Assur • Banat • Barri / Kahat • Tell Beydar / Nabada • Bismaya • Emar • Tell Hassan • Khorsabad • Mureybet • Nimrud • Nineveh • Nuzi • el-Qitar • Terqa
Assur (Stefan R.Hauser, 2004)
Grabungen der Freien Universität Berlin 1988 und 1989: Die nachassyrischem Schichten, Iraq
Assur, home of the likenamed god, ranks among the most famous cities of ancient Mesopotamia. As second ruin in Iraq, it was recently awarded the status of UNESCO World Heritage Site. Situated approximately 60 miles south of modern Mossul on the western bank of the river Tigris, Assur gained importance as center for long distance trade in the early second millenium BCE. During the later second and the early first millenia BCE Assur became the capital of the Middle- and Neo-Assyrian empires. Even, after the empire's capital was moved to Nimrud and later to Nineveh, Assur remained the focus of religious activity. Its destruction in 614 BCE, during the final years of the Neo-Assyrian empire, is often considered the end of its glorious history. Nevertheless, in large scale excavations (1903-1914) the Deutsche OrientGesellschaft (in the following: DOG) unearthed temples, private quarters and tombs dating from the Arsacid period (in Mesopotamia: 141 BCE - 228 CE) throughout the city. Together with stelae of local gouvernors they attest to Assur's renewed significance in the first centuries CE.
Banat (Anne Porter, 2004)
The Banat Publication Project Volume I. Funerals and Feasts: Ritual Action and Social Structure in the Mortuary Material of Tell Banat
Excavated by Anne Porter and Thomas McClellan from 1988 until its inundation by the Tishreen dam in 1999, Banat is one of the most significant Early Bronze centers to emerge in northern Syro-Mesopotamia during the past decade. It is the mortuary data in particular that has occasioned most immediate interest from the academic community and general public alike. Of this material, two contemporaneous monumental burial structures stand out: Tell Banat North, the 20 meter high mound that consisted of at least three major phases of packed earth construction, each containing deposits of human bone and artifacts and each covered by a white terra pise surface; and the semi-subterranean, richly furnished Tomb 7, a highly elaborate building with dressed-stone interiors, baked brick and bitumen-coated floors.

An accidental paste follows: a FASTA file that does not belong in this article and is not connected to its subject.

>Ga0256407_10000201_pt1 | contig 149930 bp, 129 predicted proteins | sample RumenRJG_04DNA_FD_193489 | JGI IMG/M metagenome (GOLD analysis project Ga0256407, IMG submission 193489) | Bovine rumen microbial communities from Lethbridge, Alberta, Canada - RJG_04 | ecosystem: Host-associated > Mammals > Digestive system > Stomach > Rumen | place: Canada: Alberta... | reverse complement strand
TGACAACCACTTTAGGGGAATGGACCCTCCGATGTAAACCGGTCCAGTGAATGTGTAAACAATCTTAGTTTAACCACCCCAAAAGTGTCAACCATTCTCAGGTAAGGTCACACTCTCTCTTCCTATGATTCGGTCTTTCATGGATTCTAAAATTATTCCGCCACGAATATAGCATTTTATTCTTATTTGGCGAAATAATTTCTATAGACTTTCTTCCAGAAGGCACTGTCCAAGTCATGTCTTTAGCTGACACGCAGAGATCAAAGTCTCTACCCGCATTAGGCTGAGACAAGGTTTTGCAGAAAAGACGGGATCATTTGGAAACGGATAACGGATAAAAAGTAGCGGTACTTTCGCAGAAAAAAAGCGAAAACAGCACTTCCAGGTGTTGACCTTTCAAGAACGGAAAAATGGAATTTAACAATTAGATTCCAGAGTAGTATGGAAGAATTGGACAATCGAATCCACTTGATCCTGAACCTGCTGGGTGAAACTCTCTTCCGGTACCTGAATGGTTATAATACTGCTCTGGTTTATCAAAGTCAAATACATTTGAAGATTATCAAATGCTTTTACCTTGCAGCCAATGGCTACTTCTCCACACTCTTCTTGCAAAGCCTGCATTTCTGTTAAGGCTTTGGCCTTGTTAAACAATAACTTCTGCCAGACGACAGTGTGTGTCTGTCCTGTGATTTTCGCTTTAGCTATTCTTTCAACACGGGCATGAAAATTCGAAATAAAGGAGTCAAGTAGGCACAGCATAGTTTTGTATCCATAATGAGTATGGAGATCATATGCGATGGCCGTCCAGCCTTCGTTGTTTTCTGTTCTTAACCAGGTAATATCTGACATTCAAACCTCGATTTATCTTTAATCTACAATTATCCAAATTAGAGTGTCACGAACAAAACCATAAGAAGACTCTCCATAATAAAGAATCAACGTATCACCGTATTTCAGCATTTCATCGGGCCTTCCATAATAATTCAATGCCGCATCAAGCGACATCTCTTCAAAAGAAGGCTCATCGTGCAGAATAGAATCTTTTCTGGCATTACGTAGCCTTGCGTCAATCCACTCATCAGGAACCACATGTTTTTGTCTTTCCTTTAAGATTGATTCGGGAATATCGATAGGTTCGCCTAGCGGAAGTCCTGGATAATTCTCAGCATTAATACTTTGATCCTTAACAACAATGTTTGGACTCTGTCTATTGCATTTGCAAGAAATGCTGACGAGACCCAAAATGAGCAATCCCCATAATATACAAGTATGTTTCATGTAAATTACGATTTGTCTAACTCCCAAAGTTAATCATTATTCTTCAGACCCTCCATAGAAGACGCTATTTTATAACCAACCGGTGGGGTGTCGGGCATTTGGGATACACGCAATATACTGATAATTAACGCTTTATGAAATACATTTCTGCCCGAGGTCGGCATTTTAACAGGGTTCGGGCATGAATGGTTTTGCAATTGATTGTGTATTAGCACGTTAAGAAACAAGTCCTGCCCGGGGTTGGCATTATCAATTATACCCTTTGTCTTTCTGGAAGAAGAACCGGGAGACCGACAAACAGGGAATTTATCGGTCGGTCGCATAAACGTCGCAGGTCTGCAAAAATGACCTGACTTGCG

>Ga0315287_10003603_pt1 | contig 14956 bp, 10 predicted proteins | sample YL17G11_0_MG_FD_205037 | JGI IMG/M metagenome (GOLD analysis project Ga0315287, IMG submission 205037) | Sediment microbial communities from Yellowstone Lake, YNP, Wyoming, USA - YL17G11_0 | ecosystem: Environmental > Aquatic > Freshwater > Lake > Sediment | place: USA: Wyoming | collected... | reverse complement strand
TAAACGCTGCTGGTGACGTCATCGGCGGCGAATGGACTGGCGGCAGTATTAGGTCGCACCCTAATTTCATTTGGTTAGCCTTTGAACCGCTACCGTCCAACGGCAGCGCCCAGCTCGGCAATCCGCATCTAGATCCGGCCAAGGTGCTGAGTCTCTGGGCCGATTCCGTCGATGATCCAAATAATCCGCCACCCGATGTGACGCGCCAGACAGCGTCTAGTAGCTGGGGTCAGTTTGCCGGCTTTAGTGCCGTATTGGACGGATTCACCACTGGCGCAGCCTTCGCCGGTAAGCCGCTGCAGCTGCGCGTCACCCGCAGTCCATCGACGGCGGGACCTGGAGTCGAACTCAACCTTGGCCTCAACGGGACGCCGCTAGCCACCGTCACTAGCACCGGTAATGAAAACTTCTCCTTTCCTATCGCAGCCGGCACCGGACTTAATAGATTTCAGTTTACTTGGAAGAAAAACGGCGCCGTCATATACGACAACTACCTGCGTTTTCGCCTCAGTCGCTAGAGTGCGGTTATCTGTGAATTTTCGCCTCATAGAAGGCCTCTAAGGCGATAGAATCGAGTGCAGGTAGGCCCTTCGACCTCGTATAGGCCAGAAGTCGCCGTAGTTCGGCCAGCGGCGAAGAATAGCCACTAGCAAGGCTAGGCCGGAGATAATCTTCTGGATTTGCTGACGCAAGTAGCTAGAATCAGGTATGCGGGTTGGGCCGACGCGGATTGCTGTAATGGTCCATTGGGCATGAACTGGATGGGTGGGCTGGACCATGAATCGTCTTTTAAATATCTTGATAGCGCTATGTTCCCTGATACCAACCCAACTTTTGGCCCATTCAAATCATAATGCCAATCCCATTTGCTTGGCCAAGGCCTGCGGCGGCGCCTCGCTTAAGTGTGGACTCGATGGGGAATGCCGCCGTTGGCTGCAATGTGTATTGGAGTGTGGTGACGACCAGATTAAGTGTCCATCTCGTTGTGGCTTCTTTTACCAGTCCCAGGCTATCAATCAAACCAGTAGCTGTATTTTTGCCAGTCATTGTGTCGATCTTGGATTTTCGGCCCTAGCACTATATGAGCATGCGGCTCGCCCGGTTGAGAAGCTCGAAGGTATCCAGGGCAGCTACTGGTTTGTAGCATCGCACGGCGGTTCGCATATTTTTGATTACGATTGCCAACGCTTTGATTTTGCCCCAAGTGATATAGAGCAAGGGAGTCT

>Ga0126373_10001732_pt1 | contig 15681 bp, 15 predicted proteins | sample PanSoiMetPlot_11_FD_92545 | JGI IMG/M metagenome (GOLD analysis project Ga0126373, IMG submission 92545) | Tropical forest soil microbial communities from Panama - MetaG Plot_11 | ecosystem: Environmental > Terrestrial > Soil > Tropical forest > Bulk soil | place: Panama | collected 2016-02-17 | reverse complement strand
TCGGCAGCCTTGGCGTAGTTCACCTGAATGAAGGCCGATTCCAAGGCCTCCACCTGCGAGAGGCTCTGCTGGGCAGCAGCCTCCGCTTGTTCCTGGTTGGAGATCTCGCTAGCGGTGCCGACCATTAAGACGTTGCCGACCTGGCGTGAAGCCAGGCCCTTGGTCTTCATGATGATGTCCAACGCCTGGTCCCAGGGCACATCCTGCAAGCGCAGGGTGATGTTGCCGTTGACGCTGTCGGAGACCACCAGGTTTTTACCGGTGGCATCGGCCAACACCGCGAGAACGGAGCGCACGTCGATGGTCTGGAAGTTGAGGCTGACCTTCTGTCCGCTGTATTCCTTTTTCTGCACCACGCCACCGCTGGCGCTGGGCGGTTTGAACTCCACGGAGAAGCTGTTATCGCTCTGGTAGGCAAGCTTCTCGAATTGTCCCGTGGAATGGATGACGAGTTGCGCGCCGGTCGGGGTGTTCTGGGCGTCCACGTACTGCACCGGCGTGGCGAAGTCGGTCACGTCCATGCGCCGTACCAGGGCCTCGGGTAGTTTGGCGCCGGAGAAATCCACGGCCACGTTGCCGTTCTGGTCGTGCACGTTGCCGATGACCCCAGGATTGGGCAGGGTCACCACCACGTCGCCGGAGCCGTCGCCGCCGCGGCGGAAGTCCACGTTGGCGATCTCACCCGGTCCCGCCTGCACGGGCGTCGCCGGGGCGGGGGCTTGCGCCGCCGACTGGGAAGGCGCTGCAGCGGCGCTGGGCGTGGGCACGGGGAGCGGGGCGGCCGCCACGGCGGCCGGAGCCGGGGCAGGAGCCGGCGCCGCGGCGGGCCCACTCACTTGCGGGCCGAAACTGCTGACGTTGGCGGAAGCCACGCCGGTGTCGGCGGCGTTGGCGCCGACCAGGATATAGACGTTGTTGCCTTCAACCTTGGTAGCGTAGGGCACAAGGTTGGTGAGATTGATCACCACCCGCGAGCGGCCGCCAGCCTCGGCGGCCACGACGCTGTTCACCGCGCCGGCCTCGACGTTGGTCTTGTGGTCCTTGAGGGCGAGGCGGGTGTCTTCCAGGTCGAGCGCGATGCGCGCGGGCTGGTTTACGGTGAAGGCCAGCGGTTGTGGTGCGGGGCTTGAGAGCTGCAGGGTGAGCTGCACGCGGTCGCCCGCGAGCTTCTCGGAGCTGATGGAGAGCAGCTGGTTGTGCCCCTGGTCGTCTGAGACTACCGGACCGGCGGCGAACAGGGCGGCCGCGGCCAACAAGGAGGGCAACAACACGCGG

Barri (Anacleto D'Agostino, 2010)
The Assyrians in the Upper Khabur valley (northeastern Syria): The Late Bronze Age-Iron Age levels of Tell Barri/Kahat'
The subject of the book concerns the analysis of the ceramics and finds from the Late Bronze Age-Iron Age levels excavated at Tell Barri, a multi-period site located in northeastern Syria. Tell Barri is a key site for the emphasis of change and continuity trends in 'material culture', and gives evidence for an occupation which continued through the period under examination. On the south-eastern slope, in Area G, the Italian expedition, between 1984 and 2002, brought to light consistent archaeological evidence datable to between the second half of 2nd millennium and the first centuries of 1st millennium (13th-7th centuries). Remains include large residential buildings and modest dwellings, tombs, and open-air spaces for household activities. These are arranged in stratified sequence and are in good state of preservation. The large assemblage of ceramics and artefacts and the stratification remain unpublished, while only very few documents have been (only partially) presented in preliminary occasional reports.
Tell Beydar (Joachim Bretschneider, 2007)
This publication focuses on the glyptic material from Tell Beydar (ancient Nabada) found during the excavation campaigns 1994-2001. The topography of the site consists of a circular city (diameter of ca. 600 metres) with a fortified perimeter with seven gates – one of the so-called Early Bronze Age Kranzhügels of North Mesopotamia. On the acropolis the monumental city centre of the Early Dynastic IIIb period (2450-2350 BC) was exposed. This large official complex comprised a palace and four temples with storage rooms and workshops, and had one main access from the south, where a monumental staircase led past the temples directly to the entrance of the palace, itself set on a raised terrace. Excavations have also revealed one of the inner city gates, a granary, various dwelling houses and parts of the city wall. One of Beydar's most surprising discoveries consisted of a considerable deposit of cuneiform tablets inscribed with a meticulous record of the palace's bookkeeping. These written documents date to around 2400 BC and they represent the largest collection of Old-Semitic texts of the Khabur area. Tell Beydar has also produced 1432 sealings and seals bearing 162 different seal designs, many of the finest quality. 1308 of these sealings can be ascribed to the final phase of the Early Dynastic official complex on the acropolis. This glyptic material is the largest corpus of Early Bronze Age sealings from North Mesopotamia that can be attributed to a single official household.